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Perspective

Could Global Intensification of Nitrogen Fertilisation Increase Immunogenic Proteins and Favour the Spread of Coeliac Pathology?

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CSIC, Global Ecology Unit CREAF-CSIC-UAB, Bellaterra, 08193 Catalonia, Spain
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CREAF, Cerdanyola del Valles, 08193 Catalonia, Spain
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Global Change Research Institute, Czech Academy of Sciences, CZ-60300 Brno, Czech Republic
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Research Group Plants and Ecosystems (PLECO), Department of Biology, University of Antwerp, B-2610 Wilrijk, Belgium
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Laboratory of Climate and Environmental Sciences, Institute Pierre Simon Laplace (PSL), 91191 Gif-sur-Yvette, France
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Ecosystems Services and Management, International Institute for Applied Systems Analysis (IIASA), A-2361 Laxenburg, Austria
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Key Laboratory of Urban Environment and Health, Chinese Academy of Sciences, Xiamen 361021, China
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State Key Laboratory of Urban and Regional Ecology, Research Centre for Eco-Environmental Sciences, Chinese Academy of Sciences, Beijing 100085, China
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Author to whom correspondence should be addressed.
Foods 2020, 9(11), 1602; https://doi.org/10.3390/foods9111602
Received: 9 October 2020 / Revised: 30 October 2020 / Accepted: 2 November 2020 / Published: 4 November 2020
(This article belongs to the Section Food Nutrition)
Fertilisation of cereal crops with nitrogen (N) has increased in the last five decades. In particular, the fertilisation of wheat crops increased by nearly one order of magnitude from 1961 to 2010, from 9.84 to 93.8 kg N ha−1 y−1. We hypothesized that this intensification of N fertilisation would increase the content of allergenic proteins in wheat which could likely be associated with the increased pathology of coeliac disease in human populations. An increase in the per capita intake of gliadin proteins, the group of gluten proteins principally responsible for the development of coeliac disease, would be the responsible factor. We conducted a global meta-analysis of available reports that supported our hypothesis: wheat plants growing in soils receiving higher doses of N fertilizer have higher total gluten, total gliadin, α/β-gliadin, γ-gliadin and ω-gliadin contents and higher gliadin transcription in their grain. We thereafter calculated the per capita annual average intake of gliadins from wheat and derived foods and found that it increased from 1961 to 2010 from approximately 2.4 to 3.8 kg y−1 per capita (+1.4 ± 0.18 kg y−1 per capita, mean ± SE), i.e., increased by 58 ± 7.5%. Finally, we found that this increase was positively correlated with the increase in the rates of coeliac disease in all the available studies with temporal series of coeliac disease. The impacts and damage of over-fertilisation have been observed at an environmental scale (e.g., eutrophication and acid rain), but a potential direct effect of over-fertilisation is thus also possible on human health (coeliac disease). View Full-Text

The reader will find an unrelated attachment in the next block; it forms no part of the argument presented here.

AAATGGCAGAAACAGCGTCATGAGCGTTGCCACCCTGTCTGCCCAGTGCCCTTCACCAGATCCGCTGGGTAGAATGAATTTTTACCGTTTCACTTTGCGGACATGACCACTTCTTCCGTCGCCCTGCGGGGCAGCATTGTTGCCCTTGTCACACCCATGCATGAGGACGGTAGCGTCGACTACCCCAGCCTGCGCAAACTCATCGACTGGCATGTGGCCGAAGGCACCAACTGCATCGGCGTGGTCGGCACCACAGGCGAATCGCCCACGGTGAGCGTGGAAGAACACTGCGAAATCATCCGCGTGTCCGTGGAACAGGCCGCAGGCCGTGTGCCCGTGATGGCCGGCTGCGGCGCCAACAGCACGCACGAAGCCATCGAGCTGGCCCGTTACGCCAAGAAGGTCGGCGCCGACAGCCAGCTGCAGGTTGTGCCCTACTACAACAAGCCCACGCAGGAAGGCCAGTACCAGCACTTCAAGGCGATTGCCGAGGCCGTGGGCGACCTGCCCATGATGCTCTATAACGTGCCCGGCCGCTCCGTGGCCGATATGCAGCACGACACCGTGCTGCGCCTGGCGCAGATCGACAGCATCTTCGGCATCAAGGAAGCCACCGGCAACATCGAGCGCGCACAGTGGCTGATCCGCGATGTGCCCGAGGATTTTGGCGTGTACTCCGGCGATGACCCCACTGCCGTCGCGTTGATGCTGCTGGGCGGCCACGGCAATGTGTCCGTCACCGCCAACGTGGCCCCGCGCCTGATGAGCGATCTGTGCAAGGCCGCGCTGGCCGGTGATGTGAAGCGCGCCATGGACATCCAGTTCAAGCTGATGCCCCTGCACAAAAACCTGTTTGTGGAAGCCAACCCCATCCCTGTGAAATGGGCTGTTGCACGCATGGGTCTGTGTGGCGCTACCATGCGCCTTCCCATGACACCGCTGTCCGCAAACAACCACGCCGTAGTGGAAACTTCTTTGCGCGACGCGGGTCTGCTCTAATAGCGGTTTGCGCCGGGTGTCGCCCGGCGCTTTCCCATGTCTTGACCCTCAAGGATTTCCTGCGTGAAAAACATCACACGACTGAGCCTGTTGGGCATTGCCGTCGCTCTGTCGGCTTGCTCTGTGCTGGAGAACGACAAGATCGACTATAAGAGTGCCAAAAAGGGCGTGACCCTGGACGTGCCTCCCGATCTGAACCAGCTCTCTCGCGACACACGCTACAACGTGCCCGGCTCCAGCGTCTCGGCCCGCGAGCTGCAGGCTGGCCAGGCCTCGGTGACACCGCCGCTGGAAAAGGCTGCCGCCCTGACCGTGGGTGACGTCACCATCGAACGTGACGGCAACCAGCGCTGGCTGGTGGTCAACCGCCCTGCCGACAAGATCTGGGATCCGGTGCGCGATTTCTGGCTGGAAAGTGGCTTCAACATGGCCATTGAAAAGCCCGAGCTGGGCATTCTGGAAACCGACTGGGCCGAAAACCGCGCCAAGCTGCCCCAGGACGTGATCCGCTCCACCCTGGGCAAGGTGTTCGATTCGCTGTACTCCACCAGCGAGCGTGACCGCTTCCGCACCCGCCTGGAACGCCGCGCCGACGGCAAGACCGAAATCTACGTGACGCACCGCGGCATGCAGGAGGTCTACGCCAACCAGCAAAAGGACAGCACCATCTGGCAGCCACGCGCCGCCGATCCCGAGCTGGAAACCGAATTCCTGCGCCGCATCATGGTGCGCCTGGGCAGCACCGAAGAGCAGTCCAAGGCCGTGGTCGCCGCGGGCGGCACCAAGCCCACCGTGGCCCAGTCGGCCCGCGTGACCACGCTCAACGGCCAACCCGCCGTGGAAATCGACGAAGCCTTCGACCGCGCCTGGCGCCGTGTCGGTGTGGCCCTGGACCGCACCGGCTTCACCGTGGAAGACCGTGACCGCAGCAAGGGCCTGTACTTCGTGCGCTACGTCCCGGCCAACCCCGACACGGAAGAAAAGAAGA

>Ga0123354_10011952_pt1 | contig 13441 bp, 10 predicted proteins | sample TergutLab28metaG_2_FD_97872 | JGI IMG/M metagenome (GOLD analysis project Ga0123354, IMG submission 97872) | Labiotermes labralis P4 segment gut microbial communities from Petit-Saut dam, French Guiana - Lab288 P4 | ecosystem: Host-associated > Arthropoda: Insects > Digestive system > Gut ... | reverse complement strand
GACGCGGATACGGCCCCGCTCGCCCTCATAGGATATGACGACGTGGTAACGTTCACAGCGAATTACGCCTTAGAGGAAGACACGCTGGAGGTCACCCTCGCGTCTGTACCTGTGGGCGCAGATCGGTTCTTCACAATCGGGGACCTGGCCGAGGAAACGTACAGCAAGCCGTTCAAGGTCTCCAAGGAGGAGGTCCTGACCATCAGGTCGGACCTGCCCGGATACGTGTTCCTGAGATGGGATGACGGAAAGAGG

Keywords: global intensification of N fertilisation; wheat; allergenic proteins; gluten proteins; coeliac pathology global intensification of N fertilisation; wheat; allergenic proteins; gluten proteins; coeliac pathology
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MDPI and ACS Style

Penuelas, J.; Gargallo-Garriga, A.; Janssens, I.A.; Ciais, P.; Obersteiner, M.; Klem, K.; Urban, O.; Zhu, Y.-G.; Sardans, J. Could Global Intensification of Nitrogen Fertilisation Increase Immunogenic Proteins and Favour the Spread of Coeliac Pathology? Foods 2020, 9, 1602. https://doi.org/10.3390/foods9111602

AMA Style

Penuelas J, Gargallo-Garriga A, Janssens IA, Ciais P, Obersteiner M, Klem K, Urban O, Zhu Y-G, Sardans J. Could Global Intensification of Nitrogen Fertilisation Increase Immunogenic Proteins and Favour the Spread of Coeliac Pathology? Foods. 2020; 9(11):1602. https://doi.org/10.3390/foods9111602

Chicago/Turabian Style

Penuelas, Josep, Albert Gargallo-Garriga, Ivan A. Janssens, Philippe Ciais, Michael Obersteiner, Karel Klem, Otmar Urban, Yong-Guan Zhu, and Jordi Sardans. 2020. "Could Global Intensification of Nitrogen Fertilisation Increase Immunogenic Proteins and Favour the Spread of Coeliac Pathology?" Foods 9, no. 11: 1602. https://doi.org/10.3390/foods9111602

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